Somalia: Economy Without State
International African Institute, 2003 - 206 pages
In the wake of the collapse of the Somali government in 1991, a "second" or "informal" economy based on trans-border trade and smuggling is thriving. While focusing primarily on pastoral and agricultural markets, Peter D. Little demonstrates that the Somalis are resilient and opportunistic and that they use their limited resources effectively. While it is true that many Somalis live in the shadow of brutal warlords and lack access to basic health care and education, Little focuses on those who have managed to carve out a productive means of making ends meet under difficult conditions and emphasizes the role of civic culture even when government no longer exists. Exploring questions such as, Does statelessness necessarily mean anarchy and disorder? Do money, international trade, and investment survive without a state? Do pastoralists care about development and social improvement? This book describes the complexity of the Somali situation in the light of international terrorism.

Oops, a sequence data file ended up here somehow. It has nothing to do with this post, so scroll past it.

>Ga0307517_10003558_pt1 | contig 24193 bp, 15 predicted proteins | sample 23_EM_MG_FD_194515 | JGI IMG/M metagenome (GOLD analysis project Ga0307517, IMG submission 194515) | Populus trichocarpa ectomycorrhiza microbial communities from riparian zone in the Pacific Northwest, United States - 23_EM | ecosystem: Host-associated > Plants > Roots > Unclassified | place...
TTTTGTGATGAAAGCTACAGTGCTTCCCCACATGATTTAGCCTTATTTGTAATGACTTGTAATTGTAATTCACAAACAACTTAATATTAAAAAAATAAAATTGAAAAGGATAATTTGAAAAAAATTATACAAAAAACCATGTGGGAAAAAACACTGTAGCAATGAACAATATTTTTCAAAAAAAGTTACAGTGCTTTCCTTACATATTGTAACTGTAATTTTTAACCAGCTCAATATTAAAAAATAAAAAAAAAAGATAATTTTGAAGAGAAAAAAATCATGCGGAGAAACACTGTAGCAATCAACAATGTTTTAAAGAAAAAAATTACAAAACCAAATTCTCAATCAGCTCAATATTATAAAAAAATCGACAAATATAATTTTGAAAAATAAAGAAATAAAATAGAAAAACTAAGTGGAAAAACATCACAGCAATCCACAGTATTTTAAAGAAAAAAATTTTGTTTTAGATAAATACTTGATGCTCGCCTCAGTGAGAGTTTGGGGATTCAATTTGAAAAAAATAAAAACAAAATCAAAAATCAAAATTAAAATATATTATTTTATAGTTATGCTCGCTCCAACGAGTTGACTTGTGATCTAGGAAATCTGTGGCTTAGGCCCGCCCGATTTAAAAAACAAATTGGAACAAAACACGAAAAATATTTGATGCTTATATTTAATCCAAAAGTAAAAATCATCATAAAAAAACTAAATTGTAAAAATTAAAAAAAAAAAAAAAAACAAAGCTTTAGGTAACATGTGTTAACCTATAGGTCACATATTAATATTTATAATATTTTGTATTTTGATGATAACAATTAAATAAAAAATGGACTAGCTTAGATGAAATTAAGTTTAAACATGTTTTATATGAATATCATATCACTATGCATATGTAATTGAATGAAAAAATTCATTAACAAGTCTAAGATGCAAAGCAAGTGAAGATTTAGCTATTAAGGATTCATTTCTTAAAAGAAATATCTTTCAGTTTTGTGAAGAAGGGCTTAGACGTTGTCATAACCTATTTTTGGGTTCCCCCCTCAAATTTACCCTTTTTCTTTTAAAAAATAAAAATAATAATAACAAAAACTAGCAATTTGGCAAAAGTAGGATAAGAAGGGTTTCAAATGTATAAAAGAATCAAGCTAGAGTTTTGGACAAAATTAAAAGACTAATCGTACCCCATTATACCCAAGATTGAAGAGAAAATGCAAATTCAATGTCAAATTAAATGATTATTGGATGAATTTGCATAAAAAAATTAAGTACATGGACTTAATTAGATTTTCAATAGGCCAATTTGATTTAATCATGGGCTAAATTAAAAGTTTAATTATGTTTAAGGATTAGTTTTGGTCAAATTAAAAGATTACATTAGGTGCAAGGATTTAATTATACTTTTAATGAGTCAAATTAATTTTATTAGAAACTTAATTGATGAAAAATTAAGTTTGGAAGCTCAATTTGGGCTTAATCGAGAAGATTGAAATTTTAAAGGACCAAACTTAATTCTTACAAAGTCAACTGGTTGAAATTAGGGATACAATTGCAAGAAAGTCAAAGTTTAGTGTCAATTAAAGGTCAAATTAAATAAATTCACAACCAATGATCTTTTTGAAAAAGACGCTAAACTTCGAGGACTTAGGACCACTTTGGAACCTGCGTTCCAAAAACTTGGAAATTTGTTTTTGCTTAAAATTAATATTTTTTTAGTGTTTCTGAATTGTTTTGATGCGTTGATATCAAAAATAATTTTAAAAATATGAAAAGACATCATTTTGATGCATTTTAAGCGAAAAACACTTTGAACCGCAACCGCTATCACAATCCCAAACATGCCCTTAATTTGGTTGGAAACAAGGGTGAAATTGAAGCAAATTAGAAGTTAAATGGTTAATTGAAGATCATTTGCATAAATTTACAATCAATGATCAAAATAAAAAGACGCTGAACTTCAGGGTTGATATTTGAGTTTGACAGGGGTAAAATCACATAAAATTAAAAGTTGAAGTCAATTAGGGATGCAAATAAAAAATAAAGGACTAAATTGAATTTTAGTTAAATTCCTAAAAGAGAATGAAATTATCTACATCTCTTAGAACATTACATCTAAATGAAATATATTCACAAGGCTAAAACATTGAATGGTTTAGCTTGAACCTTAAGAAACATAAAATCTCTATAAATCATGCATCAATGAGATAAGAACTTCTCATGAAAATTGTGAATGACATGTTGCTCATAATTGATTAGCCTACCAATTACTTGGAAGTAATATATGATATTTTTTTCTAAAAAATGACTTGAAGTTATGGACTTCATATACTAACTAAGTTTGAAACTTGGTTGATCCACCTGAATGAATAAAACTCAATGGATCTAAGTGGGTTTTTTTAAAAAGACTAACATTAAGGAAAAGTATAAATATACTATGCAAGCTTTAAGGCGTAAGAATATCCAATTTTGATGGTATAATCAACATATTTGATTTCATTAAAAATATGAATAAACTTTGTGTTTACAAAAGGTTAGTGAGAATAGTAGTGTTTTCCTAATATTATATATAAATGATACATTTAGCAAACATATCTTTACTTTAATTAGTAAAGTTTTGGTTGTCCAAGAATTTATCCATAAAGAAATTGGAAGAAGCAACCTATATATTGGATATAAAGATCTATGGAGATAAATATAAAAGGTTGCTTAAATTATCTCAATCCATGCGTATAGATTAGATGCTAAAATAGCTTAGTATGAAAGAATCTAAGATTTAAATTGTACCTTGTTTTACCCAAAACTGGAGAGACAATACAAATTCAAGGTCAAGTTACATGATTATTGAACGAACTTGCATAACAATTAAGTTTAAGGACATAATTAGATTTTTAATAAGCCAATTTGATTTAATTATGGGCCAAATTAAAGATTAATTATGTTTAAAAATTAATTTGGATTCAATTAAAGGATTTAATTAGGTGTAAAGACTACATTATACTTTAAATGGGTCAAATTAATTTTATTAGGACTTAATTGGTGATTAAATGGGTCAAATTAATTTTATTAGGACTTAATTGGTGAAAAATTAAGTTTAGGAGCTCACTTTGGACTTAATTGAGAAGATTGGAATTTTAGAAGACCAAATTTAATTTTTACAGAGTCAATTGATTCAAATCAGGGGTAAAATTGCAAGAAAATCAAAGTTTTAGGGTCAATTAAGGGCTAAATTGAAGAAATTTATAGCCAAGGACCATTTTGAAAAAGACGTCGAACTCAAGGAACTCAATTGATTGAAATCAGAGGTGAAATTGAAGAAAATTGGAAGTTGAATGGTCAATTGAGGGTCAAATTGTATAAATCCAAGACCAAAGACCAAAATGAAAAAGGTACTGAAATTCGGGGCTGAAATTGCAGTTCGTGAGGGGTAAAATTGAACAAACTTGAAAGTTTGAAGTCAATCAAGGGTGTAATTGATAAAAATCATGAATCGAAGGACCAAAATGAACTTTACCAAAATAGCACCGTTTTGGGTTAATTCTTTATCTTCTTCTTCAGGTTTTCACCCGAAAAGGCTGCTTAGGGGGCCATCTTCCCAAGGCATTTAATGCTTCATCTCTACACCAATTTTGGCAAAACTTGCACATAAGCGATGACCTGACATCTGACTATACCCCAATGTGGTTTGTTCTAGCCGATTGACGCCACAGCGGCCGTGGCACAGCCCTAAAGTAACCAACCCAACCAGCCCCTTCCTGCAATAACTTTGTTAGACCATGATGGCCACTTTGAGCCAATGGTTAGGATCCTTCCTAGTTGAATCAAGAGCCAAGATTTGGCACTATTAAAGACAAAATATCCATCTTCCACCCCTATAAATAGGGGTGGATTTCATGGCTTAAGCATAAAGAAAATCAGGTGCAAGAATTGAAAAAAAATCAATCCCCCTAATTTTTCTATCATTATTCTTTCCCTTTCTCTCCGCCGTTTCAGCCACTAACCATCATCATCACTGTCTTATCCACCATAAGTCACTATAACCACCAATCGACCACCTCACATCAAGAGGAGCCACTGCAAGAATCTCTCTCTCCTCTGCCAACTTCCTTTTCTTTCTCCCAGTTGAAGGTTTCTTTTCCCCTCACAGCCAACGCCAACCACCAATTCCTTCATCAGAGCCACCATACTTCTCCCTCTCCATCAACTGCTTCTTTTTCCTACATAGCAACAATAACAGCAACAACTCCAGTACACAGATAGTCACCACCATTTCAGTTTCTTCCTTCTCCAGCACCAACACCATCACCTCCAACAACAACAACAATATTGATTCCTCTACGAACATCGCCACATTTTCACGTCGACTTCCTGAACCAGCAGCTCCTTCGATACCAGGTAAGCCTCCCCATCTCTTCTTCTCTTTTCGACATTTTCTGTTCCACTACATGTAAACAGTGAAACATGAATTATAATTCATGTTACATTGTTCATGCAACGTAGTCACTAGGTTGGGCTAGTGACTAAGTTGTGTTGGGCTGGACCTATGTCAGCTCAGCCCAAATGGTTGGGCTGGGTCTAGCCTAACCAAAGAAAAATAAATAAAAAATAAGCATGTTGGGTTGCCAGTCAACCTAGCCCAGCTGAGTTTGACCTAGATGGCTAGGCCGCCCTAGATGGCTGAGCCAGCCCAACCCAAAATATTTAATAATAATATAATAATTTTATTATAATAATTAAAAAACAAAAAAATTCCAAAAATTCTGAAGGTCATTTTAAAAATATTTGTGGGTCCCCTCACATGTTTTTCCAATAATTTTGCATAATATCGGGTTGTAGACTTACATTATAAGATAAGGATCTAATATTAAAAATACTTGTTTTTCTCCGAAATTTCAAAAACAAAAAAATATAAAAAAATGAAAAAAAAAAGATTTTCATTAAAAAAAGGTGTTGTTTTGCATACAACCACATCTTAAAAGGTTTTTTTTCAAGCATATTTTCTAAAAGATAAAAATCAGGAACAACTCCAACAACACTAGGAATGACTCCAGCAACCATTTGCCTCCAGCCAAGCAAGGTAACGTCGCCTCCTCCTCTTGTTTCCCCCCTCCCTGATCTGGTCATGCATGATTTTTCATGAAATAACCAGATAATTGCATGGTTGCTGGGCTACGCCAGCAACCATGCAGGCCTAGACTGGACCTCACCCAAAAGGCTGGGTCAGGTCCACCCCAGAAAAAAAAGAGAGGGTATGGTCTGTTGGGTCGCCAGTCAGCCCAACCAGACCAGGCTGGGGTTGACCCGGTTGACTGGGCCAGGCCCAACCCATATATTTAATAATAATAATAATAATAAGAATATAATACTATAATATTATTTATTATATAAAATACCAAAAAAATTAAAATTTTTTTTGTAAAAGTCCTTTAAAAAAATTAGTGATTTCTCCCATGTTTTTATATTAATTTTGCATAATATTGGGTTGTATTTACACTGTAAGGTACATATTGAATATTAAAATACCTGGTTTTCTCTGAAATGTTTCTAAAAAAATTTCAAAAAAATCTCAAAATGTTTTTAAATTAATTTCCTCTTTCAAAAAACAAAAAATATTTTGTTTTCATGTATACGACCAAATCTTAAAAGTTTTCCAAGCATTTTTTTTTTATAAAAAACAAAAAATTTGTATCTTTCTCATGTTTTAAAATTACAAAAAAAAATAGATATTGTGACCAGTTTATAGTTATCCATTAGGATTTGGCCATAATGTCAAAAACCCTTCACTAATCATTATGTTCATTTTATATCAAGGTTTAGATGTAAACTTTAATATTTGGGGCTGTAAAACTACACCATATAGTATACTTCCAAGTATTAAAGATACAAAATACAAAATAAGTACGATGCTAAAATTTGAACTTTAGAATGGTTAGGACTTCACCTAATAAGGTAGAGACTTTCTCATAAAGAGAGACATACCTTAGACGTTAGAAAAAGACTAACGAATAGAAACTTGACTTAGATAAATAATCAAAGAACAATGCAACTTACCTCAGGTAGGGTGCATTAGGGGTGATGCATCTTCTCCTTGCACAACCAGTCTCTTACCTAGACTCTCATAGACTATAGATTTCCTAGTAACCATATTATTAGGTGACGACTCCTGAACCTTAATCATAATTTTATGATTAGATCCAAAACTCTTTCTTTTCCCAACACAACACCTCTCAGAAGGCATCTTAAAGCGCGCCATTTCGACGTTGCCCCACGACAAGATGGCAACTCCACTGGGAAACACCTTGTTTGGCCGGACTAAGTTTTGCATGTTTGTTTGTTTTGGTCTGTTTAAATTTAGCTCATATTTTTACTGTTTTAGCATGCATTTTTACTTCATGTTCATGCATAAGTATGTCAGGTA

From inside the book
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In the same report it is noted that Somali pastoralists are ' generally healthier than other groups because they are more adaptable , have ready sources of milk and meat ( except during periods of drought ) , and usually take water from ...
As noted Somali expert Ken Menkhaus explains , it has made few inroads in the local political structures of Somalia and the group as a whole is in no way a subsidiary of al - Qaida ' ( Menkahus , cited in England 2002 : 2 ) .
As noted above , the record of district councils has been mixed in Somalia . In some respects the formation of district councils reinforces negative processes : ethnic territorialism and border conflicts between certain sub - clans ...
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LibraryThing ReviewUser Review - thewalkinggirl - LibraryThing
Argues that despite political, social, and environmental instability, the Somali society and economy have survived. The author focuses on the Somali borderlands adjacent to Kenya, comparing that ... Read full review